THIS man and his dog are on the front line helping save critically endangered Australian wildlife.
Bendigo-based Nick Rutter and Daisy are part of an emerging industry deploying dogs to sniff out vanishing plants and animals.
Australia has the highest rates of species extinction in the world, Mr Rutter said.
More than 1,700 species and ecological communities are known to be in decline, according to the Department of Environment and Energy.
That is driving organisations and governments up and down the eastern seaboard to find new ways to help monitor and save threatened and critically endangered species.
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The idea of using dogs in that work has not taken off as fast in Australia as in places like New Zealand and America. Mr Rutter is not sure why that is.
"There's certainly some groups in Australia who do this really well, but possibly we are more resistant, here, to novel techniques," he said.
"I think the tide is changing ... It's certainly been spread by the rate of species extinction and environmental challenges."
Dogs like Daisy can fill the gaps other methods like visual surveys, water testing and movement sensors leave in data, Mr Rutter said.
"Where dogs are really good are those low density species, and those difficult to find. 'cryptic' is the way they are often described," he said.
"If you take an endangered quoll, there might be a lot of scats in a particular area. You can identify through that DNA whether the quoll is male or female, healthy, what it's eating and in some cases whether it's pregnant.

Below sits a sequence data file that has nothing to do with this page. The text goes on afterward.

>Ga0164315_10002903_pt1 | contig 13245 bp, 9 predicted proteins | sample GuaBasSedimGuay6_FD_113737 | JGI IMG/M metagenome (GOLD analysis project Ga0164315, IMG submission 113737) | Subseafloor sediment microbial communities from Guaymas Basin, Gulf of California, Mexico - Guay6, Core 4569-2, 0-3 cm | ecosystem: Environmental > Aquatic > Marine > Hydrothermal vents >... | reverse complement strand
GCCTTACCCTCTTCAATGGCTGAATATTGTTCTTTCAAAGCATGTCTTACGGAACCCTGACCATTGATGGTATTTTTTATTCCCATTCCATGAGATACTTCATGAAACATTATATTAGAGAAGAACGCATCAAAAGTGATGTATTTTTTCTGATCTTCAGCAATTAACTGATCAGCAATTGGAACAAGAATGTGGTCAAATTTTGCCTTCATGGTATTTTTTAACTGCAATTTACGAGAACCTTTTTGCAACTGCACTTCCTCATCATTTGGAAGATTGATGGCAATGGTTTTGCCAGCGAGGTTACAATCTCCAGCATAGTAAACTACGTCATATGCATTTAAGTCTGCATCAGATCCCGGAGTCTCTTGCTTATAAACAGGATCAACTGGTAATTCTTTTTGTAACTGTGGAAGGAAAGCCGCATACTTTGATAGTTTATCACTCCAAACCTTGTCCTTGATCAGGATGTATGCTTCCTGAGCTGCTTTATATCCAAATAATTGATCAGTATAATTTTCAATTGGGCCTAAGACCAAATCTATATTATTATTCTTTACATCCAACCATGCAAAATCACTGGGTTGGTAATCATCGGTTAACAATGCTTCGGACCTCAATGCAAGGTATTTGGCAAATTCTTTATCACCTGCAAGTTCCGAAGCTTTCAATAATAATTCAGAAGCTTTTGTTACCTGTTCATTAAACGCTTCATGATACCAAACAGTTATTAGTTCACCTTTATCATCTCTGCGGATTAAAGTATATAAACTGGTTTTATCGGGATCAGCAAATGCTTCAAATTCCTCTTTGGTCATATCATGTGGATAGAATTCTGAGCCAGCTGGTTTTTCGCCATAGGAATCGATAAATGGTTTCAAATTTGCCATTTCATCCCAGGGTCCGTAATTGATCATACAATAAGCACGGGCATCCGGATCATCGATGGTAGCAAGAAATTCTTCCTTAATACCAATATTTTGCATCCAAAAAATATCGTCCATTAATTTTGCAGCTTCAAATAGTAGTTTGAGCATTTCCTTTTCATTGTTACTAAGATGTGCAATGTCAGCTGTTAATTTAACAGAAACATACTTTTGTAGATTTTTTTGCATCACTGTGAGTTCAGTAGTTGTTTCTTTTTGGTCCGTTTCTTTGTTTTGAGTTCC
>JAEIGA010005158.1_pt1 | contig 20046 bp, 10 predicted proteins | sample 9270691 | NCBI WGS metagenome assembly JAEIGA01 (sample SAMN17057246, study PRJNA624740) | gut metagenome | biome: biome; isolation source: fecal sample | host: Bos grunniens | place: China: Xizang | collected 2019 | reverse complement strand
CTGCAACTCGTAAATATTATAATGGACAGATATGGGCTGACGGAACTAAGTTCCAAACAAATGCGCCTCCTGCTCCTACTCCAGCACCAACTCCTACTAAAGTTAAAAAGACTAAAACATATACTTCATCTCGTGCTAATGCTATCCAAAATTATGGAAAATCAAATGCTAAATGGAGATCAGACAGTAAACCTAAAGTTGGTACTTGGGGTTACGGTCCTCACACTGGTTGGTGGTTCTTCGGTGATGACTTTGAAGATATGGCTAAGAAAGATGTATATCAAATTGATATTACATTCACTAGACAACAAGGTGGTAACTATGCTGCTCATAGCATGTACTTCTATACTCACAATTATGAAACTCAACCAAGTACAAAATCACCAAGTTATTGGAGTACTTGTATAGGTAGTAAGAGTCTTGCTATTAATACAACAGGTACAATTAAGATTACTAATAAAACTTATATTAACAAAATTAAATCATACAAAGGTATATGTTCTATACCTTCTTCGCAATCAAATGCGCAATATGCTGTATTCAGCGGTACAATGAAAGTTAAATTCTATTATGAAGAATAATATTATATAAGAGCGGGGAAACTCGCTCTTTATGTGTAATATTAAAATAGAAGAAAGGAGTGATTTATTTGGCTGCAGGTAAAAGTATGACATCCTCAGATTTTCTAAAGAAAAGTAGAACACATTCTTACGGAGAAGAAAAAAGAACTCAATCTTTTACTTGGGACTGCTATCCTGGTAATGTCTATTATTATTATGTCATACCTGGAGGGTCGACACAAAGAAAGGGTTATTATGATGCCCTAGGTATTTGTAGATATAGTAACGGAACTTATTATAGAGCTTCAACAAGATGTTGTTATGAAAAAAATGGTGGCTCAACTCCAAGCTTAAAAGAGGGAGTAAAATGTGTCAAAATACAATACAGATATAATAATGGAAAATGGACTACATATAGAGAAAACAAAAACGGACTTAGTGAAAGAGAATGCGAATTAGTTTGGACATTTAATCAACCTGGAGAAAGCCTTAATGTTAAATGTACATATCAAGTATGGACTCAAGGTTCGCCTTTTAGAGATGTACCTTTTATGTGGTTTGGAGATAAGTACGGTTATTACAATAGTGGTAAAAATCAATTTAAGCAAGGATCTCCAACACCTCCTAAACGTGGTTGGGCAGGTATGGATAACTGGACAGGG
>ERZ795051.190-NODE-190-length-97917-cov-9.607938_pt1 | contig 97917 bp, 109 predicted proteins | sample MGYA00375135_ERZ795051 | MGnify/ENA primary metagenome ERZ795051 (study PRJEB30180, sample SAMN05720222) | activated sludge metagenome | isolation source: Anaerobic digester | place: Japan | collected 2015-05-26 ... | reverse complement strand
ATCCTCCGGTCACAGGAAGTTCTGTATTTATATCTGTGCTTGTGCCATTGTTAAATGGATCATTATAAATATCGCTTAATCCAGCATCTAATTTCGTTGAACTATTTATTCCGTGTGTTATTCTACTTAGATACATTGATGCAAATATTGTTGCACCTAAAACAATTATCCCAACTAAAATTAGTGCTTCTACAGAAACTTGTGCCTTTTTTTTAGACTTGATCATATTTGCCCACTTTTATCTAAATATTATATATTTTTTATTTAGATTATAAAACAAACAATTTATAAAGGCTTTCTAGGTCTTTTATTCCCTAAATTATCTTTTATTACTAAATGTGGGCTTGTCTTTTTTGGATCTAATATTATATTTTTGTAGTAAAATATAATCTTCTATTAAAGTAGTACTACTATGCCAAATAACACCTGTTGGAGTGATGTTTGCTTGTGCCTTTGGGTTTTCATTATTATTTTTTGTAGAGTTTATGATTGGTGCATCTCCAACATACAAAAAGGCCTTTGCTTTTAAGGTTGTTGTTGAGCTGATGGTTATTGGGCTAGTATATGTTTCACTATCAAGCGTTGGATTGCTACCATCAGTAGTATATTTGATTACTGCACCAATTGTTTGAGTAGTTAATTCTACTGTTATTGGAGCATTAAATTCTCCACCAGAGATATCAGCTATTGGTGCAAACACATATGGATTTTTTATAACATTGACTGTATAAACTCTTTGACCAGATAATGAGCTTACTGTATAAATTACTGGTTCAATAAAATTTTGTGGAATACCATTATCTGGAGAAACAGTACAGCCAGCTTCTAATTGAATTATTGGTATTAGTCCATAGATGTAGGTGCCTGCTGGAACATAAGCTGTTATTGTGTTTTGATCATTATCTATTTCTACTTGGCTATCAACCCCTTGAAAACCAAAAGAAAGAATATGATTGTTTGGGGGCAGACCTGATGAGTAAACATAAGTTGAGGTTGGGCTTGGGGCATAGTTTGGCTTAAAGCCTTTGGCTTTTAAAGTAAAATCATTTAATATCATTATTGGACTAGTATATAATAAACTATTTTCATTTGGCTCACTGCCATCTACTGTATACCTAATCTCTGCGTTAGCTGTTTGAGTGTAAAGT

"From there, perhaps you can coordinate surveys, camera traps or drone footage and streamline your whole approach to conserving an endangered species."
Mr Rutter and two other conservation experts - Natalie Calatayud and Naomi Hodgens - co-founded Canine Ecological and their work so far has included around Bendigo to help cut down on foxes digging up nests.
"We are one of the only companies, and one of only a handful in Australia, doing that," Mr Rutter said.
"When freshwater turtles lay their nests up to 90 per cent of turtle nests are raided by foxes - within the first 24 to 48 hours.
"It means there's this massive loss of turtles into the population. There's all these old turtles out there and no young ones."
Nests are camouflaged well, so dogs' noses are one of the best ways to find eggs quickly.
Canine Ecological last year took part in La Trobe's Accelerator Program, which rewards promising start-ups with $20,000 plus access to professional mentors, workplaces and workshops.
"We had an idea to pursue this passion and the program gave us a lot of the skills and knowledge needed to set up and run a business, that we did not have between us," Mr Rutter said.
"We had support on everything from the basics of running a business, like developing pitch ideas and contacting potential clients with value propositions, through to juggling financial aspects of advertising.
"Even after we finished the program we have still been in contact with our mentors and they have been providing support to us."
Applications have opened for 2019 and close on June 3.
For more information, click here.
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